Business leaders often shift from one company to the next. It’s not entirely uncommon for those leaders to poach clients from an old company so they can bring them to the new one, either. Perhaps you’ve seen the phenomenon portrayed on shows like The Good Wife. TV is one thing. Reality is another. This one-time standard practice is now sometimes illegal due to contractual obligations. But enforceable?
Those who have jobs in retail will understand what we’re talking about. Most hourly employers have contracts wherein specific “arbitration” clauses prohibit lawsuits that arise because of a disagreement with an employer. Instead, a legally binding outcome is decided upon by a third-party. That saves employers a lot of money on legal fees and courtroom battles even when they lose to arbitration.
Non-solicitation agreements are similarly binding. “Solicitation” means that one person has a left a company for another, during which time this person actively approaches clients from the old company in an effort to gain business for the new one. Non-solicitation agreements are part of many employment contracts in order to eliminate or reduce this kind of behavior.
Non-solicitation agreements also limit how an old employee can gain access to or use information obtained from the old post.
One Florida statute legalizes these agreements: “(1) Notwithstanding s. 542.18 and subsection (2), enforcement of contracts that restrict or prohibit competition during or after the term of restrictive covenants, so long as such contracts are reasonable in time, area, and line of business, is not prohibited.”
The statutes basically stipulate that these agreements must not be overly restrictive or unclear, and they must have a valid commercial purpose.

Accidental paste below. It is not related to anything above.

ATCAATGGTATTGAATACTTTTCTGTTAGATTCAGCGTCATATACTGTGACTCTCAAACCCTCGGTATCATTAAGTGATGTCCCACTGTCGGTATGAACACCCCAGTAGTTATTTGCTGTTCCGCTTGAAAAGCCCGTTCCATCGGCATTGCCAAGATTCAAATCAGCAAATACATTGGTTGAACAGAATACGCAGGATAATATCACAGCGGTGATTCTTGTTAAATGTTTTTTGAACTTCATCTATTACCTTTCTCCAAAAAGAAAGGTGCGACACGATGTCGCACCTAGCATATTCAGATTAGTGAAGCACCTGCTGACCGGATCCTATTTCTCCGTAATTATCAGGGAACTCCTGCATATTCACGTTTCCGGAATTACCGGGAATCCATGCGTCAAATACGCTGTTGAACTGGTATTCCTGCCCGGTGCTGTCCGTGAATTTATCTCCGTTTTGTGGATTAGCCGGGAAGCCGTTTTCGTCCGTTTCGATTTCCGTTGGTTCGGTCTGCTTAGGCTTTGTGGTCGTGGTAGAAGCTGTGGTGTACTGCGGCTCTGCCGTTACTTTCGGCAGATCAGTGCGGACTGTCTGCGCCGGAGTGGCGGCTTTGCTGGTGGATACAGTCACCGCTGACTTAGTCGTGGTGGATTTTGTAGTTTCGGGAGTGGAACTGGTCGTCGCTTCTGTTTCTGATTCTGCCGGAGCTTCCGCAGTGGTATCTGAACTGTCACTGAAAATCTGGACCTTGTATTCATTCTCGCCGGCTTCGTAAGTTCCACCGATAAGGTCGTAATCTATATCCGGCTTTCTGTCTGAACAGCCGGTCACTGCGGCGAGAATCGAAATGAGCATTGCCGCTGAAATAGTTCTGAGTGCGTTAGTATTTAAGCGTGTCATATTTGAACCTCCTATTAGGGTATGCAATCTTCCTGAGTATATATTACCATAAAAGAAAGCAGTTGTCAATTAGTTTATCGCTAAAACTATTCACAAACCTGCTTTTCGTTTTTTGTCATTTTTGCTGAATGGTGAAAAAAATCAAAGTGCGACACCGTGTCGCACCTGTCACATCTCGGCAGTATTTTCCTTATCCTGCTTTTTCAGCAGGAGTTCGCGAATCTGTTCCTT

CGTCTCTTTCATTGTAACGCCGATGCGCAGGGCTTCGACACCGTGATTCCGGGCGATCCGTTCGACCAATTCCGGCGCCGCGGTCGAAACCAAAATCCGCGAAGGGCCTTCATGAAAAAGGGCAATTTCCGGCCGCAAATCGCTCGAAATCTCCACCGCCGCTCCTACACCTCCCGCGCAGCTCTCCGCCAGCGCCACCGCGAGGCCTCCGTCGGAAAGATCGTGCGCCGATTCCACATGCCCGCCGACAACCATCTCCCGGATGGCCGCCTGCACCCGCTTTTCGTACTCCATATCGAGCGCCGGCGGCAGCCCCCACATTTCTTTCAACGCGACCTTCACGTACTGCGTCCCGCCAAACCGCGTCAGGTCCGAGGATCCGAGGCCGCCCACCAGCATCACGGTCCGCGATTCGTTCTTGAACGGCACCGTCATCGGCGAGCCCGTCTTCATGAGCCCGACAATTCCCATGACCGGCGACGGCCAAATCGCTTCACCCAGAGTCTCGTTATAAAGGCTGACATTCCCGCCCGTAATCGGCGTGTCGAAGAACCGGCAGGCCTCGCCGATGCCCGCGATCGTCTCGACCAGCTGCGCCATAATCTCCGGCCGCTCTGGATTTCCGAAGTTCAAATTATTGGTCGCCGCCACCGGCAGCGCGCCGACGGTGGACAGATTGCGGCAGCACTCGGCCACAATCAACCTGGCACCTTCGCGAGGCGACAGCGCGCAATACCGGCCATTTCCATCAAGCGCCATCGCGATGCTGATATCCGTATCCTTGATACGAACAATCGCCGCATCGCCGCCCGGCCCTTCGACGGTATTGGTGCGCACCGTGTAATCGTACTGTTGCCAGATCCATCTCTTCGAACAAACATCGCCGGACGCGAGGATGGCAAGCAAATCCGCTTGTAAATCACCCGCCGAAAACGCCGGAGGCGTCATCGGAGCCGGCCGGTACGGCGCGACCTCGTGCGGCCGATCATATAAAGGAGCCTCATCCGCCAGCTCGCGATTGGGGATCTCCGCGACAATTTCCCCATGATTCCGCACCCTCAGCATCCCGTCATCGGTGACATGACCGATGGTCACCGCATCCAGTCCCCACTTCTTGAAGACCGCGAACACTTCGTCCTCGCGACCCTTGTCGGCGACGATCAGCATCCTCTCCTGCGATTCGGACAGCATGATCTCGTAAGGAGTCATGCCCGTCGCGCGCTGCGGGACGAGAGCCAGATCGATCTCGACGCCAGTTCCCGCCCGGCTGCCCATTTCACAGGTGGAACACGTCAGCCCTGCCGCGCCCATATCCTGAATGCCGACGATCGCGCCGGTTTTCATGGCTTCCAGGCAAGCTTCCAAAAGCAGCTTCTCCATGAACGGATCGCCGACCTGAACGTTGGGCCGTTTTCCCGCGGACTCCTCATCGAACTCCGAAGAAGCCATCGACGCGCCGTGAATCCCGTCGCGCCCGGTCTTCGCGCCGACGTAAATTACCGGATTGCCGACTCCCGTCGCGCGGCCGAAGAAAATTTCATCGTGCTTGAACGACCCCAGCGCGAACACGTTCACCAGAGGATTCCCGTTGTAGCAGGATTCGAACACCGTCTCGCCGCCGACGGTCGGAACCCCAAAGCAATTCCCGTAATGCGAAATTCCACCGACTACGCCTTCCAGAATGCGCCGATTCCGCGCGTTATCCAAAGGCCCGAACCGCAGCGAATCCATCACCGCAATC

But one obvious question is this: How binding are these non-solicitation agreements? What are the consequences for blatantly breaking one, if any?
Many non-solicitation agreements are too broad in order to enforce. If you want your firm’s agreement to be enforceable under the law, then it needs to be extremely narrow in how it targets the behavior. Most successful agreements are made dependent on the type of business they protect. Others are often dismissed by the time they reach court. This was the result of a lawsuit seeking to prevent a former NuVasive employee from stealing clients.
Former employee Christopher LeDuff had been poaching former clients to take with him to Alphatec Spine, one of NuVasive’s competitors. The non-solicitation agreement that bound Christopher LeDuff from this behavior failed to compel Judge Sheri Polster Chappell that NuVasive’s business interests required the protections formalized in the agreement, and so the case was dismissed.
NuVasive will likely appeal. Today is the deadline for both parties to do so.